in fact, the very best solution would be to close down the entire harvest for lets say a decade and see what happens. you willing???
Karl-It sounds like you're suggesting some large changes to our contemporary culture, and what we value. All we can do (in our small FF group) is keep up the dialogue, and work on ourselves as individuals, I'm not sure if the majority of the population is up for it though.

Upton O

Blind hog fisherman
Fellas, I worked in the Ecological Section branch of the U.S. Fish and Wildlife Service for a few years. I was able to preserve some wetland areas in Florida and Georgia that are now more important and valuable than they were 30 years ago due to encroachment of humans. We are the source of the problem in habitat destruction. We are the source for the solution. It is important that fish returning to spawn have suitable habitat, otherwise it's pointless.

Neither Georgia or Florida have marine or estuarine hatchery systems for fin fish.

Guess why?
Fellas, I worked in the Ecological Section branch of the U.S. Fish and Wildlife Service for a few years. I was able to preserve some wetland areas in Florida and Georgia that are now more important and valuable than they were 30 years ago due to encroachment of humans. We are the source of the problem in habitat destruction. We are the source for the solution. It is important that fish returning to spawn have suitable habitat, otherwise it's pointless.

Neither Georgia or Florida have marine or estuarine hatchery systems for fin fish.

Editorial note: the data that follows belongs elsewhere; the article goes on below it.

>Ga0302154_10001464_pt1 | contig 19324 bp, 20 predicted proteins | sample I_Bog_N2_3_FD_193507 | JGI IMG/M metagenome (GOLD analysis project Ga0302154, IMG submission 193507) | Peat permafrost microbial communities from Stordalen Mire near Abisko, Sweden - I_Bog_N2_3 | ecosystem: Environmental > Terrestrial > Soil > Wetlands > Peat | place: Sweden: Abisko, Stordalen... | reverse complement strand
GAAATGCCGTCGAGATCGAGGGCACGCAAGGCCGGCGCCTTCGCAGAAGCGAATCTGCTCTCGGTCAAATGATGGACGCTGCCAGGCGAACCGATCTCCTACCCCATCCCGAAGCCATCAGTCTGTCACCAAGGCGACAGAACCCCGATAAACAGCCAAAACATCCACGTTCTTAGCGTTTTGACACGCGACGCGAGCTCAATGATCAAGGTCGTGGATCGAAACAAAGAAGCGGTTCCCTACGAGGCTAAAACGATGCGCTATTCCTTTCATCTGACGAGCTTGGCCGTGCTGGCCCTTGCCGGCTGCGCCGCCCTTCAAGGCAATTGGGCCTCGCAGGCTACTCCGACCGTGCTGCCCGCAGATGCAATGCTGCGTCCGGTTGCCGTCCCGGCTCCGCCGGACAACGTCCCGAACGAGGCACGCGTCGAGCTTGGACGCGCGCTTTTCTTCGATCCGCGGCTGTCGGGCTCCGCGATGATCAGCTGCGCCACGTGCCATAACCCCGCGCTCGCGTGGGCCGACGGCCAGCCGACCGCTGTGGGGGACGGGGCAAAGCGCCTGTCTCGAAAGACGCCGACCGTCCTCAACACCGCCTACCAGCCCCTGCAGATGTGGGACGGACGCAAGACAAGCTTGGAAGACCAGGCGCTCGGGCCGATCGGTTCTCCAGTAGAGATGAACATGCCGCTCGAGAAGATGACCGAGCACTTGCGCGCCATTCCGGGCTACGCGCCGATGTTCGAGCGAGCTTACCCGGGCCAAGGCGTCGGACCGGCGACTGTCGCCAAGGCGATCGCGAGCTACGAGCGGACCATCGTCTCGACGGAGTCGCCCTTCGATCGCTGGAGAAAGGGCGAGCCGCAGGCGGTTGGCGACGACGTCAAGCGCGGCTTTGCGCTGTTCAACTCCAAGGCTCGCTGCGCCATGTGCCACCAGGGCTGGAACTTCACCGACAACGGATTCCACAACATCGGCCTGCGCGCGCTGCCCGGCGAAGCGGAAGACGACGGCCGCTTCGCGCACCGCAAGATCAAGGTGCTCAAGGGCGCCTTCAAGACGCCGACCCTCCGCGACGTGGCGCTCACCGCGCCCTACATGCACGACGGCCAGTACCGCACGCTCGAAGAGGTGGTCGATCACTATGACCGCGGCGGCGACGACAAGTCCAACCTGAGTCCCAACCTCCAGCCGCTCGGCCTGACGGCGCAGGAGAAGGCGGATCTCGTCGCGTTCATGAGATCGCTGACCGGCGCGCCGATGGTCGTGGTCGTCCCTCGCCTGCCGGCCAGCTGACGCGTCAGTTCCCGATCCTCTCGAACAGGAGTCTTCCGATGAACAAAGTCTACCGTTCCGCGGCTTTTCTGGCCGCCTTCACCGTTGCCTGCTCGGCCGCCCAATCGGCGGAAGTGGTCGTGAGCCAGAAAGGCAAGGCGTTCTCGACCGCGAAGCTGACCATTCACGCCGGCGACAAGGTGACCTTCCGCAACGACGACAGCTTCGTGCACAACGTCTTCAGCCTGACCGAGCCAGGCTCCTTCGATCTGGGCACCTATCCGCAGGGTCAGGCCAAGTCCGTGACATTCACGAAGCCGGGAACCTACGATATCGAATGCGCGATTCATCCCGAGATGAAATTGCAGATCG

Guess why?
I think what you are saying is important, however, it is only one piece of the puzzle for us here in the Northwest. One thing you don't point out is that there is not wide scale gill net fishing in Georgia or Florida.

We have to go to a more selective means of fishing, then have increasing runs of wild fish returning to the rivers, continue habitat improvements for them to successfully spawn and get some nutrients back into the river for smolt to surive on.
Ah, the bi monthly thread against netting. In the time it takes to read 10% of the posts you all could have called your state senator to do something about it. Venting your feelings on this website may make you feel better but it isn't going to get anything done. Call or write your electeds, especially those who are up next for re-election.



Active Member
Johnnyrockfish touches on an important point however if folks want to affect the situation on the Nooksack or elsewhere we needed to understand the situation.

The issue on with the Nooksack coho and Chinook is not a question about MSY or selective fishing. Rather something much more insidious management decision(s). Decades ago (1960s0 to facilate intense fishing it was deemed appropriate that basins (Nooksack/Samish and South Puget Sound) be managed for hatchery fish. Because of the high productivity of the hatchery program those areas were subjected to intense fishing (maybe as a high as 90% expliotation rates) to harvest the abundant hatchery fish leaving the wild to fend as best they could in face of that pressure driving to the edge of extinction.